Respectfully submitted by Lawrence E. Rafferty (rafflaw)-Guest Blogger
Much has been written about New York City’s stop and frisk policies, but until now, the evidence of who the police were stopping and why was not a matter of public record. A recent class action suit has opened the door to learning the true numbers involved as well as the accurate demographics of just who is getting stopped by the NYPD. “New York police officers testifying before a federal court this week said that racist quotas imposed by ranking officers are behind the police department’s controversial stop-and-frisk program, confirming years of accusations made by civil rights and community advocates that the department’s tactics disproportionately target minorities.
The class action suit, Floyd v. City of New York, is taking on New York police commissioner Ray Kelly and mayor Michael Bloomberg—both long champions of the tactic— as well as the city itself, in an attempt to prove that the NYPD has “demonstrated a widespread and systemic pattern of unconstitutional stops,” the Guardian writes. According to department data, the NYPD has made roughly 5 million street stops in the past decade, the vast majority of those stopped being young African American or Latino men. Nearly nine out of 10 of those stopped by police have walked away without a summons or arrest.” Common Dreams
It seems that the police are handcuffed by their supervisors requirements and forced to stop certain demographic groups and to maintain a prescribed minimum number of those stops. Is the NYPD breaking the law when they stop and frisk young Latino and Black men just because of who they are? “By law, the NYPD is permitted to stop a person if they have reasonable suspicion to believe the person is about to commit a crime, is in the process of committing a crime, or have just finished committing a crime. The officer is allowed to frisk, or pat down, an individual “if they have reason to believe the person is an armed threat.” And they can then reach inside the clothing, or search the individual, “if they have encountered an object they have reason to believe is a weapon.”
According to critics, these defined parameters regularly go unmet and instead, the NYPD has instituted “a sense of second-class citizenship in minority communities in which individuals—particularly young men—are routinely subjected to illegal and degrading stops,” the Guardian writes.” Common Dreams
The NYPD officers testifying in the class action trial allege that their supervisors required quotas of stop and frisk actions and that there were adverse consequences if those officers did not meet the quotas.
“Officer Adhyl Polanco began his testimony Tuesday by saying “there’s a difference between” the department’s policies on paper and “what goes on out there”, on the city’s streets. Polanco testified that in 2009, officers in his Bronx precinct were expected to issue 20 summons and make one arrest per month. If they did not they would risk denied vacation, being separated from longtime partners, undesirable assignments and other consequences.
Polcano claimed it was not uncommon for patrol officers who were not making quotas to be forced to “drive the sergeant” or “drive the supervisor”, which meant driving around with a senior officer who would find individuals for the patrol officer to arrest or issue a summons to, at times for infractions the junior officer did not observe. “We were handcuffing kids for no reason,” Polanco said. Claiming he was increasingly disturbed by what he was witnessing in his precinct, Polcanco began secretly recording his roll call meetings. ” Guardian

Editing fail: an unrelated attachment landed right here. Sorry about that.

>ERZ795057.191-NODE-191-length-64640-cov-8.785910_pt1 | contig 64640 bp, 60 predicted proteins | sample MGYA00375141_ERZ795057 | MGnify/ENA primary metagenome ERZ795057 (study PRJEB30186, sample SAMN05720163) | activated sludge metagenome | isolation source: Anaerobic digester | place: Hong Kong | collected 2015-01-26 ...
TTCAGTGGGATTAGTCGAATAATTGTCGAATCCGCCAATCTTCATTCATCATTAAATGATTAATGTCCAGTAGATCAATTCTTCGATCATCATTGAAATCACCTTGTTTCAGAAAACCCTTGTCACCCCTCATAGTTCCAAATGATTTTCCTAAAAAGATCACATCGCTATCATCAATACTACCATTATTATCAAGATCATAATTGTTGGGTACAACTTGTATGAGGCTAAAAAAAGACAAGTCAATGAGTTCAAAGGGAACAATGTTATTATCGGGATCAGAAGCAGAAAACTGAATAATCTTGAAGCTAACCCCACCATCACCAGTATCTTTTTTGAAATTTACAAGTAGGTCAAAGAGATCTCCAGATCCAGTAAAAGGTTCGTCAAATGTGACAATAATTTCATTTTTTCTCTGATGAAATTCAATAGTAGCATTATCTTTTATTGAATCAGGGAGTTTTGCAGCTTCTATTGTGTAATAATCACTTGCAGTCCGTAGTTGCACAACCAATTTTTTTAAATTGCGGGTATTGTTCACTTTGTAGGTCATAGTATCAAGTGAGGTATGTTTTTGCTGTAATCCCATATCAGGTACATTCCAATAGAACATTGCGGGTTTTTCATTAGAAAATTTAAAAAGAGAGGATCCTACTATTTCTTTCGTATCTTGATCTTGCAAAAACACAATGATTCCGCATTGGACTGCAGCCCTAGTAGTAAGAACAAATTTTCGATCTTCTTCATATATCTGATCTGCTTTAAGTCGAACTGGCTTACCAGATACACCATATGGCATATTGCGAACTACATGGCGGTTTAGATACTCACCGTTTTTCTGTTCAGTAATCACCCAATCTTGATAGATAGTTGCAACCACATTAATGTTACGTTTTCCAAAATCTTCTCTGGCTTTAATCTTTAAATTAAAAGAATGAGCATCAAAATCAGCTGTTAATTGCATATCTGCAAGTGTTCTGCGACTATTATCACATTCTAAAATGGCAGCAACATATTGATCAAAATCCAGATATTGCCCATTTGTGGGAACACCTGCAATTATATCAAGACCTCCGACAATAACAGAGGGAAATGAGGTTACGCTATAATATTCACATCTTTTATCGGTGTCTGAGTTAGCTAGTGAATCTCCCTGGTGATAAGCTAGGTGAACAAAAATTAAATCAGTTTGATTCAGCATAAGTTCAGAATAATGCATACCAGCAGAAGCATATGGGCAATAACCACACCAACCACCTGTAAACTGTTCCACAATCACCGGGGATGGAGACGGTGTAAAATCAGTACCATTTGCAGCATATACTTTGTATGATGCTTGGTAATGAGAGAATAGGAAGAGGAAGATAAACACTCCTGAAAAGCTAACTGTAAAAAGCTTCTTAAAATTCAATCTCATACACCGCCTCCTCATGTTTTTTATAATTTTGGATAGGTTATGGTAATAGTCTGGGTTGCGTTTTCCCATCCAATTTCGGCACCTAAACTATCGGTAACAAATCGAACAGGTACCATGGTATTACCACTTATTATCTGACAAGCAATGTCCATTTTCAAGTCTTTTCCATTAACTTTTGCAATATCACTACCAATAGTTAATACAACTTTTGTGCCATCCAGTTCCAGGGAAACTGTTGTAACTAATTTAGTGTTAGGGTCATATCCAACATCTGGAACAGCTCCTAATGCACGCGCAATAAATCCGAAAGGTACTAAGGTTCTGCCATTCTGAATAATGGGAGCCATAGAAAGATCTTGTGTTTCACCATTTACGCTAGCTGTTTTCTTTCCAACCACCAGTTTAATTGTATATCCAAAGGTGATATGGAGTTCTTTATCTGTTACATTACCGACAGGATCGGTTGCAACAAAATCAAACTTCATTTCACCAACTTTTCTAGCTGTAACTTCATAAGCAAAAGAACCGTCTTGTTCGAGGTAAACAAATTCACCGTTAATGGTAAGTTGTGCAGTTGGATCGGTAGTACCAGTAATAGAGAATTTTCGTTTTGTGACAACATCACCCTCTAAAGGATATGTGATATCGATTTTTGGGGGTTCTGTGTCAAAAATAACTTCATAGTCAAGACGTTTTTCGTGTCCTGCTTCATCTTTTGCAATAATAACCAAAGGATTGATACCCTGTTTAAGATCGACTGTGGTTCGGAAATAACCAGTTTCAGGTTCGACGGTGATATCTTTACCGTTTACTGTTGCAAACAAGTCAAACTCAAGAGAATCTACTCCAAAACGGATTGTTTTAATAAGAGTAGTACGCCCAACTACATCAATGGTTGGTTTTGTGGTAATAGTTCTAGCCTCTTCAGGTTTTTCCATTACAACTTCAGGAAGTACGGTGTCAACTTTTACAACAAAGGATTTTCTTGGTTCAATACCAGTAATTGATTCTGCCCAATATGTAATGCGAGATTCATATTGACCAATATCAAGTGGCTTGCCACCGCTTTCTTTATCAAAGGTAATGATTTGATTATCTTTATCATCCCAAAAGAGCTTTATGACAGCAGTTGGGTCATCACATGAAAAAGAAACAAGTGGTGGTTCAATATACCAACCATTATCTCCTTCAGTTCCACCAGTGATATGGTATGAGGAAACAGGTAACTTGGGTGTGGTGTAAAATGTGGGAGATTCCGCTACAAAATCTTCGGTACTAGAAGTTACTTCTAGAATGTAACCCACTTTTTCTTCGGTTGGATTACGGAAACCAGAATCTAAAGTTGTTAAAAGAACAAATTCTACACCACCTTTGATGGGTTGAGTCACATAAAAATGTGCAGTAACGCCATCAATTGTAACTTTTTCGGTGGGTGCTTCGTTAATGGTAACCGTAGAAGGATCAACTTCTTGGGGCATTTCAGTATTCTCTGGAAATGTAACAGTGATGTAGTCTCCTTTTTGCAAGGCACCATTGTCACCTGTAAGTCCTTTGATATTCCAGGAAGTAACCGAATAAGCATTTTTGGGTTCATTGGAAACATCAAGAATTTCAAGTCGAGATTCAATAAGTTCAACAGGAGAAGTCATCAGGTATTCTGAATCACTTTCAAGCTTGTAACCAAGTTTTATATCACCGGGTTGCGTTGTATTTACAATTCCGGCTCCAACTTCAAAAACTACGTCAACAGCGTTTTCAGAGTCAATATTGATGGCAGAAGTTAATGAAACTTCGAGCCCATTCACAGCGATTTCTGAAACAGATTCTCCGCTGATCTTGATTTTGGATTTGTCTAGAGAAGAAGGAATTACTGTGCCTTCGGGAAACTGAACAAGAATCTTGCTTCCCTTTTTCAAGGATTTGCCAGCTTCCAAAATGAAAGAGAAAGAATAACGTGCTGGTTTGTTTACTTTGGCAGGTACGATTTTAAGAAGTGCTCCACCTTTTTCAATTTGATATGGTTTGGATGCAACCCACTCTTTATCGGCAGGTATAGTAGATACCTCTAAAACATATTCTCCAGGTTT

Officer Polcano actually went a step further and secretly recorded conversations with his supervisors and those recordings are not pretty for civil libertarians. One of his fellow NYPD officers also recorded his conversations with his supervisor. “Bronx police officer Pedro Serrano also secretly recorded comments made by supervisors at the same Bronx precinct. His recordings were also played for the court this week.
On a track played Thursday, Deputy Inspector Christopher McCormack was heard telling Serrano he needed to stop “the right people, the right time, the right location”. When asked what he believed McCormack meant Serrano told the court: “he meant blacks and Hispanics.” Later in the tape McCormack says: ‘ “I have no problem telling you this … male blacks. And I told you at roll call, and I have no problem [to] tell you this, male blacks 14 to 21.” ‘ Guardian
Whether New York City is continuing these allegedly illegal stop and frisk policies in order to make money for the city or to prevent crime may be irrelevant. If the testimony of these officers is to believed, NYPD is breaking the law on an immense scale. How many of the 5 Million stops in the last decade were done without probable cause? We may never know the exact number, but if the quotas and the demographics of who they are supposed to stop are accurate, Mayor Bloomberg and Commissioner Kelly are leading a massive, purposeful violation of the law.
The officers who bravely testified and secretly recorded the conversations with their supervisors have taken a huge personal risk. They forwarded their complaints to Internal Affairs and their confidential claims were “leaked” to their supervisors. The Village Voice
Will they lose their jobs and or their pensions because they saw a wrong and wanted to right it? What impact do these allegedly illegal stop and frisk policies have on the Latino and African-American communities? Would it be surprising to think that these stops could cause even more unrest in the communities that the NYPD claims they are trying to prevent?
Is the rule of law dead in New York City? I can’t imagine what laws would have been broken if these young men of color had been stopped while drinking a Big Gulp! What do you think?